CPG Industry Trends and Changes in 2020
- The current trends in the CPG industry
- How CPGs can use big data to improve sales and insights
- Adapting to consumer trends, including sustainability and private labels
The current state of the CPG industry
With its consumer packaged goods (CPG) industry positioned at a prized value of nearly $2 trillion, North America boasts of the biggest of its kind worldwide. With behemoths such as Coca Cola, Proctor & Gamble, Unilever, and L’Oreal, the CPG industry drives the U.S. economy.
The Consumer Brand Association confirms that the CPG industry creates 20.4 million jobs, roughly 1 out of every 10 jobs in the U.S. CPG revenue also makes up approximately 10% of the United States GDP at $361.3 billion. A crucial factor for the economy and daily living, the CPG industry is consistent and firm.
Related Reading: Defining Consumer Packaged Goods (CPGs)
How CPGs use big data to get ahead
CPG firms are striving to modify their age-old activities and make use of big data to keep abreast of today’s unpredictable economic climate and ever-changing customer choices. Recording big data, applying new evaluation technology, and gaining analytical insights can make all the difference to a CPG.
Nevertheless, few companies have achieved the big data and analytics proficiency of consumer-focused fireballs such as Walmart, with their end-to-end supply chain data vision. Many heritage CPG merchants could improve their operations by going fully digital and acclimatizing to new technologies and the changing economic climate.
With the absence of data awareness across the supply chain and promotional management via resellers, CPGs need big data solutions. Now is the longest timeframe for economic growth in U.S history. With looming uncertainties and the chance of a potential economic downturn, CPG companies would benefit from making investments in big data analytics.
How CPGs are adapting to consumer trends
Traditional CPG companies understand that concentrating strongly only on making the most of operations will not suffice. 3G Capital, known for acquiring companies such as Kraft Heinz, has directed its investments at new product trends. The VC firm is focusing on contemporary consumer behaviors, such as the new distaste for processed foods, while also investing big in e-commerce technology.
It is common knowledge that in the CPG industry the consumers reign, and absorbing their attention is the biggest challenge. According to Acosta, forecasts cannot describe consumer shopping behavior as a straight line. Consumers divide their loyalties depending on which channels they use to fulfill their demands.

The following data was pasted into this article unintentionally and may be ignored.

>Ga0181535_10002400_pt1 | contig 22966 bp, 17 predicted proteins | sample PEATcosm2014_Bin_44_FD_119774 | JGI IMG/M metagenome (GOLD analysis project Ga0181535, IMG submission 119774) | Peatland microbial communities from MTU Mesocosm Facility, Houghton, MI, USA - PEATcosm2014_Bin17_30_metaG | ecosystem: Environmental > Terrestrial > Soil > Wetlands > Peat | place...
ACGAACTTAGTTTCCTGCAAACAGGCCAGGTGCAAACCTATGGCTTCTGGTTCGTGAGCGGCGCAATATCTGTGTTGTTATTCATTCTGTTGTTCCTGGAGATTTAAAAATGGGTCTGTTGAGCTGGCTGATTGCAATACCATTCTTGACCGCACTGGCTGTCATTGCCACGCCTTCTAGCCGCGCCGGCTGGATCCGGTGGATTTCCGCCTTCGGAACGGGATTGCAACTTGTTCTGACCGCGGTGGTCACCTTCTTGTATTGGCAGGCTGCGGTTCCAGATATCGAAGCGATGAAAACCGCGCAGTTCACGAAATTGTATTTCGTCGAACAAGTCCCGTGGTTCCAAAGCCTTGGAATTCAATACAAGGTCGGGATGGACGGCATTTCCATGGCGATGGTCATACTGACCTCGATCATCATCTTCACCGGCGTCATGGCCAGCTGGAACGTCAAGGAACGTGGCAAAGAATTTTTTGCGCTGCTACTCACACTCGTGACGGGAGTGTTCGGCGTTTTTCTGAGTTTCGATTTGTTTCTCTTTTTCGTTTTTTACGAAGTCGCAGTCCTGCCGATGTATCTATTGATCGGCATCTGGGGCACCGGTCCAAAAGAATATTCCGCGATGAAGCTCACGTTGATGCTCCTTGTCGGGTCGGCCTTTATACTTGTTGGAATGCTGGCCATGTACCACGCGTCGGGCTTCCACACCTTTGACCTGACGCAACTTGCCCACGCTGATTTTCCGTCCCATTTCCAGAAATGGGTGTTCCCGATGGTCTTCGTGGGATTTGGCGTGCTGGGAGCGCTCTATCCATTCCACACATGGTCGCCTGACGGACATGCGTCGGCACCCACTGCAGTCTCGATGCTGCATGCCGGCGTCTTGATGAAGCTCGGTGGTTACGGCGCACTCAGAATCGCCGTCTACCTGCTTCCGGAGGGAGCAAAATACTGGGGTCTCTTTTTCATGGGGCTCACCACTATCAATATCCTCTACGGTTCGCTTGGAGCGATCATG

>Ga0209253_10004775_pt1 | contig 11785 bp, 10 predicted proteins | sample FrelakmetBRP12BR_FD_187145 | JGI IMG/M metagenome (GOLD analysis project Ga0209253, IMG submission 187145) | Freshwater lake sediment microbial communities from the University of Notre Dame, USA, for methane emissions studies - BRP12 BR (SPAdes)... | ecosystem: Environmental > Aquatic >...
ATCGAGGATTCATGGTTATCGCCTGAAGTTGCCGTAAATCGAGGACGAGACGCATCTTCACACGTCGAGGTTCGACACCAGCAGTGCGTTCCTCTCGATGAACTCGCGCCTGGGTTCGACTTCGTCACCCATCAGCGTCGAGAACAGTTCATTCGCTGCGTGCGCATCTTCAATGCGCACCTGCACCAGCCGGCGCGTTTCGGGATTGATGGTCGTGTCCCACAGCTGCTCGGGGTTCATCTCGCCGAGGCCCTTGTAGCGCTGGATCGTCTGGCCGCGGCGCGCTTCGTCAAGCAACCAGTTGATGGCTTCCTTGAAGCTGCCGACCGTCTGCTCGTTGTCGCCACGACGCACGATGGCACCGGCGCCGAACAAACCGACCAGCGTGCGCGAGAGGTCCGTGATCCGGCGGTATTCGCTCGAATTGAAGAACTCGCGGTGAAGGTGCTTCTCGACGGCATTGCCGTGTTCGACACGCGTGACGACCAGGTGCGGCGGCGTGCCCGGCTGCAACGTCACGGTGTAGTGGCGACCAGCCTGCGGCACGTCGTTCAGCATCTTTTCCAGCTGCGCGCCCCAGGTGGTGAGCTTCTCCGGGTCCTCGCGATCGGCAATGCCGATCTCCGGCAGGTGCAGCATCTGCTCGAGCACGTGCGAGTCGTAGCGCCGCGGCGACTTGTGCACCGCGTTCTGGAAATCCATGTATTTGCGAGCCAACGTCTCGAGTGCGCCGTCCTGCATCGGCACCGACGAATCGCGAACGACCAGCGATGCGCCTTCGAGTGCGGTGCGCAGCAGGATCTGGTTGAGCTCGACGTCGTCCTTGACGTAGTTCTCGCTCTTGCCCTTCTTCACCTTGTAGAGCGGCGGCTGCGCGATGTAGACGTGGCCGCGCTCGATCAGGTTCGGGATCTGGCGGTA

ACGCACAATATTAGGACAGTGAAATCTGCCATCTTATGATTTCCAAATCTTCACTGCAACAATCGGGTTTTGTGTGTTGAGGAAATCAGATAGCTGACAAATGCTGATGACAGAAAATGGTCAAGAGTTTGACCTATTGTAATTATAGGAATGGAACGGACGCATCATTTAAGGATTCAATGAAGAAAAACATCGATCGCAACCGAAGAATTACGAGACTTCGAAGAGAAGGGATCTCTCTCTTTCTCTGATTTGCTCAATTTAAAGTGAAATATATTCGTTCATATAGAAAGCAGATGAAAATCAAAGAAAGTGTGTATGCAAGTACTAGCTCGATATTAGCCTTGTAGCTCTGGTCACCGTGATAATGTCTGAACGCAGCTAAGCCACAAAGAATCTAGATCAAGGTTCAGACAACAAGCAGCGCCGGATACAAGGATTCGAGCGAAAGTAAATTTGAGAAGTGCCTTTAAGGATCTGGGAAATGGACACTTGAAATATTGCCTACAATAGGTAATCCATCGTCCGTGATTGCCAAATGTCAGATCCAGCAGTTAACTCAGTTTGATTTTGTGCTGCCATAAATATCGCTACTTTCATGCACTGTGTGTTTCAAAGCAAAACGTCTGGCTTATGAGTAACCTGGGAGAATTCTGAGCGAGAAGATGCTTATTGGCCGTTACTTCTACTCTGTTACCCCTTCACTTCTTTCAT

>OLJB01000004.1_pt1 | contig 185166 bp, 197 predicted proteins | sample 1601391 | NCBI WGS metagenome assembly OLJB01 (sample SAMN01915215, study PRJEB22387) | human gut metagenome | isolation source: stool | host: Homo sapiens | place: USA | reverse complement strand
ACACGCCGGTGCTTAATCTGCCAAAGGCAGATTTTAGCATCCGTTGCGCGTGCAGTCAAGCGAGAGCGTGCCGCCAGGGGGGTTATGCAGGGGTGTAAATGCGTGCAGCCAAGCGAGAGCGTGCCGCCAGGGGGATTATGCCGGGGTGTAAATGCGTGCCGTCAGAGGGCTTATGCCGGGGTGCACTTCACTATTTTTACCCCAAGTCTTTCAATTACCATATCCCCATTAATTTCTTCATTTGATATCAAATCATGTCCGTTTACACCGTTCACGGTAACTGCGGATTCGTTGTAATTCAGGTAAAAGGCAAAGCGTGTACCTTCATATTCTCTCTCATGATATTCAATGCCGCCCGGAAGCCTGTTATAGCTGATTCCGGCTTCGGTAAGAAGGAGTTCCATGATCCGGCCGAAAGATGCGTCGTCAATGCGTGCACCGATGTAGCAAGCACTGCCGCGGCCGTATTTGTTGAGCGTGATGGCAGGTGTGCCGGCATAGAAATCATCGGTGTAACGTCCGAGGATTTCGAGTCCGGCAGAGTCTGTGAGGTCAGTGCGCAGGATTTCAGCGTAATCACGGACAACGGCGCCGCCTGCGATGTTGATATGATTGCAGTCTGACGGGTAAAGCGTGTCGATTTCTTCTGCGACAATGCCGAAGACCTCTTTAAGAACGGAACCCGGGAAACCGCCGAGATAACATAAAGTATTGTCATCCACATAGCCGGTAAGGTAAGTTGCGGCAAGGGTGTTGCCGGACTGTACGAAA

The 35.4% growth in U.S. CPG online sales in 2018 – especially in non-food consumables such as personal and home care – shows great potential in e-commerce sales for CPGs. Businesses that have had a history of selling via retailers are assuming direct-to-consumer (DTC) channels to establish direct relationships with consumers. A DTC strategy also allows CPGs to take advantage of data and satisfy online consumer demand.
The rise of private labels and sustainability
While the CPG industry experienced 2% overall growth in 2018, private label sales rose by 4%. Private label sales expanded four times more than national brand sales in 2019. CPG companies are competing with their retail partners in terms of storage space, marketing, and revenue. This is another reason for CPG companies to probe DTC choices.
Related Reading: The Benefits of Private Label Brands
Gen Z consumers also go for more sustainable commodities, according to a recent study by First Sight, a predictive analytics company. Between 2013 and 2018, sustainably-marketed goods drove 50% of CPG growth, and in 2018 they made up 16.6% of CPG sales.
Higher sustainability will be a vital factor in CPG product decisions. Keurig Dr. Pepper experienced this in 2016 when Hamburg banned K-cups from government-controlled buildings for their “wasteful” design. The same luck awaits other CPGs if they are unable to adjust to the new consumer demand for environment-friendly products.
Rolling out booming products continues to be tough for even the more seasoned CPG brands. The average product failure rate hovers around 80%, in addition to the enormous investment and time in these endeavors. With such severe competition, big data solutions are the best way to discover lucrative items, packaging, and promotion campaigns before their launch.
As a key part of the U.S. economy, the CPG industry seems pretty stable and safe. However, in this era of unpredictability, one must gear up for the times to come. Past achievements are not an indication of future results. Understanding the evolving environment, consumer choices, and big data can arm CPG firms with the advantage they need to get ahead of the competition.
SupplyPike makes it easy for CPGs to save hours with potent, intuitive, affordable retail tools. Suppliers often have to work with chaotic and diffuse retail data. SupplyPike’s Retail Intelligence software uses machine learning to take this data and break it down into readable, actionable insights. Get started for free today!
SupplyPike’s Retail Intelligence – Walmart Replenishment
Written by The SupplyPike Team
About The SupplyPike Team
SupplyPike builds software to help retail suppliers fight deductions, meet compliance standards, and dig down to root cause issues in their supply chain.
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